The drum beats had barely died when the fiction of party unity crumbled. Lal Krishna Advani’s resignation from important Bharatiya Janata Party posts within hours of Narendra Modi’s elevation to chairman of the party’s campaign committee is the strongest proof yet that the ceremony was hurriedly pulled off to pre-empt internal resistance from gathering strength. Party chief Rajnath Singh put up a pretence of not being affected by Mr. Advani’s absence from the party’s national executive meet in Goa. He said Mr. Advani was unwell, and when that was shown up to be an incomplete truth, he insisted that the BJP was in fine fettle, and indeed that Mr. Modi was the unanimous choice to head the BJP’s election committee. The Gujarat Chief Minister himself tweeted that he had spoken to and received the blessings of his former mentor. Curiously, Mr. Advani did not back any of the claims. Instead he gently turned the knife on his new bête noire, blogging about the Mahabharata, and fate that awaited Hitler and Mussolini. If there was a hint here, it was given a miss by the BJP president and the Rashtriya Swayamsevak Sangh, which forced the chief’s hand on Mr. Modi’s promotion. It is now clear that Mr. Advani felt pushed to the precipice by concerted internal attempts to downsize him and project him as a malcontent who could not digest the success of his younger rival.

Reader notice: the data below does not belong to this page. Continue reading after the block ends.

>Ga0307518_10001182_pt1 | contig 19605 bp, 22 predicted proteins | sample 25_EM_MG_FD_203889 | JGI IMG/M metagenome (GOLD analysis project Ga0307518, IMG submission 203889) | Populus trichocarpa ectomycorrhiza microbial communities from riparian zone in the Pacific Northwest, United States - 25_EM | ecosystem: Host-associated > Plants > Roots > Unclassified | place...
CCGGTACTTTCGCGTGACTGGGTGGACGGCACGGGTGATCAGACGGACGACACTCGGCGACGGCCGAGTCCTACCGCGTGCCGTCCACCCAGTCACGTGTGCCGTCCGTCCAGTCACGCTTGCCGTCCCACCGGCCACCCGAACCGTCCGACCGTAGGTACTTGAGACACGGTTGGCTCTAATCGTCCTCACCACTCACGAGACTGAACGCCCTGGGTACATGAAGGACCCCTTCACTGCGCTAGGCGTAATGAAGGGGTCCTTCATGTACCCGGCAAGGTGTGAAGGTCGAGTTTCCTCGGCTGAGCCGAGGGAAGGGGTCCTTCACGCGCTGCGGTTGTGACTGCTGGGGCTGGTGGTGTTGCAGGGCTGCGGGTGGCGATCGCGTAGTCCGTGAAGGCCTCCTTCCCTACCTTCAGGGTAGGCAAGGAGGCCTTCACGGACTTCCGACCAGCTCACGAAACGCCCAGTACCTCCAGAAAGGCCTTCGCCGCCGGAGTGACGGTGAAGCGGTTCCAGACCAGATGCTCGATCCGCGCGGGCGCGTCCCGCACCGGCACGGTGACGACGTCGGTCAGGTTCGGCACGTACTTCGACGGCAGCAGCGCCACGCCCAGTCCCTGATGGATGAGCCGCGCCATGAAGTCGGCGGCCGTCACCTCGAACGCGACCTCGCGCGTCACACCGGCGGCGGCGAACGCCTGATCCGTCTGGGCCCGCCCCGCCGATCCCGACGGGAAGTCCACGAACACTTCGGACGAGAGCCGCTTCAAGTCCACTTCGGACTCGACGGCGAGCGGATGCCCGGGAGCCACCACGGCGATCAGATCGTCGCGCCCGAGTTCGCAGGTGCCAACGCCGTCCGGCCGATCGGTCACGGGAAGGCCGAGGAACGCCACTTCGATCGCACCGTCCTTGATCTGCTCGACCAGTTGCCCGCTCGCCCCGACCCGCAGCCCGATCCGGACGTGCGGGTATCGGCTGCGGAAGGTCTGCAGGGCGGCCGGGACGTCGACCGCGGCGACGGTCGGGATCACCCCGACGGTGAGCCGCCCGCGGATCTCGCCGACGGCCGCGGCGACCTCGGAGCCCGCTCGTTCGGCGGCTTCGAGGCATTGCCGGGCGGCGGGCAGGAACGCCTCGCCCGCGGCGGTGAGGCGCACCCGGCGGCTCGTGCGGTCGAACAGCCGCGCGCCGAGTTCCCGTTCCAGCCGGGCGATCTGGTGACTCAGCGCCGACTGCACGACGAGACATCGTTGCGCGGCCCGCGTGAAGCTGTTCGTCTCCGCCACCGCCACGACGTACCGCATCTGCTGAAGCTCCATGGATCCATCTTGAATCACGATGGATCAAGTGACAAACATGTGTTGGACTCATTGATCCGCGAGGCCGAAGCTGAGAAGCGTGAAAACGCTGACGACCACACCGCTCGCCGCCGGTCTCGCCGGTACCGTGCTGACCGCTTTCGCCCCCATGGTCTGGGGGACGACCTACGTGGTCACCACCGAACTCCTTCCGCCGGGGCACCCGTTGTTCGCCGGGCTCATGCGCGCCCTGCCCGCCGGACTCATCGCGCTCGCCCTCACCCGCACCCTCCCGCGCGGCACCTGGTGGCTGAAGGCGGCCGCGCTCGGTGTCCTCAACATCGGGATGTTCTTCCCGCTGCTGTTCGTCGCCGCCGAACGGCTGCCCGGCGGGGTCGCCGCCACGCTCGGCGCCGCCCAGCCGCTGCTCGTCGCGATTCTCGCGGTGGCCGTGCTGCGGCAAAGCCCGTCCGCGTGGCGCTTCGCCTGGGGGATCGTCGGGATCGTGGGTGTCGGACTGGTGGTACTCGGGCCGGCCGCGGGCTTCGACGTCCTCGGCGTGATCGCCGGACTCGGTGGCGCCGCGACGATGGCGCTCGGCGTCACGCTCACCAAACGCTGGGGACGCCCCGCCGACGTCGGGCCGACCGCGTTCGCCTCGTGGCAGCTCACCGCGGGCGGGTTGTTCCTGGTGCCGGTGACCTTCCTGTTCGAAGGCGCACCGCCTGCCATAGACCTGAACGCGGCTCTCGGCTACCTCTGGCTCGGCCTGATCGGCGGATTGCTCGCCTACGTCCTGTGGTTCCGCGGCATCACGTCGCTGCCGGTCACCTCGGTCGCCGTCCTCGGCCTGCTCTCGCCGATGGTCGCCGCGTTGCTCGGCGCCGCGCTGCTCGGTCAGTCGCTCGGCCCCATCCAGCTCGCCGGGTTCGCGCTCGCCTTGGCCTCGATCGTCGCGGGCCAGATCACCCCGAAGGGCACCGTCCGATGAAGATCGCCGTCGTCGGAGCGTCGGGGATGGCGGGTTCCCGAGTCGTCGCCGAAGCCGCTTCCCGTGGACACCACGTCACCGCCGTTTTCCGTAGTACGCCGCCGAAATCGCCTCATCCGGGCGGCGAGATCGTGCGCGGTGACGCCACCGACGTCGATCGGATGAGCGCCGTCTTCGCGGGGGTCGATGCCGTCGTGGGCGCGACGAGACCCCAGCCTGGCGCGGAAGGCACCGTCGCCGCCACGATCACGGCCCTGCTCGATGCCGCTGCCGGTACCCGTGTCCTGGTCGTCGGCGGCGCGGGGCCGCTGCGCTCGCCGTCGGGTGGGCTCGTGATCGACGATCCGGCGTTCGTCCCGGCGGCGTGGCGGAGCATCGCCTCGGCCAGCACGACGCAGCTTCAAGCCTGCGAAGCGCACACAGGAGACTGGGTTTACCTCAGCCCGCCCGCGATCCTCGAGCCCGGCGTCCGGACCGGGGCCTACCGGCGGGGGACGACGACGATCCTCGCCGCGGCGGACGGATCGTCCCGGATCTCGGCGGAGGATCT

Lumpen elements have long been part of the sangh parivar cadre. At the height of the Ayodhya movement, and with Mr. Advani in charge, they brought down the Babri Masjid. Twenty years later, a new generation of hecklers would turn up at Mr. Advani’s home, demanding that he accept Mr. Modi. They are unlikely to have known that they were targeting the original Hindutva hero and builder of a party that had for decades languished on the margins of power politics. The shadow of Ayodhya will admittedly always hang over Mr. Advani. But even his critics will acknowledge his invaluable contribution to the growth of the BJP. For that reason alone, Mr. Advani, now 85 and at the fag end of a career of five decades, did not deserve being humiliated in the manner he has been. Mr. Modi has so far been a deeply divisive figure and the Advani episode has revived all the doubts about his ability to lead an India distinguished by its diversity. The least the Gujarat Chief Minister himself could have done was to wait until Mr. Advani came around before going for the big prize. The BJP has rejected Mr. Advani’s resignation but it is a fair bet that it will come under pressure from its restive cadre to dump him. On the other hand, l’affaire Advani has emboldened the BJP allies to insist that the veteran stay as the NDA’s leader.

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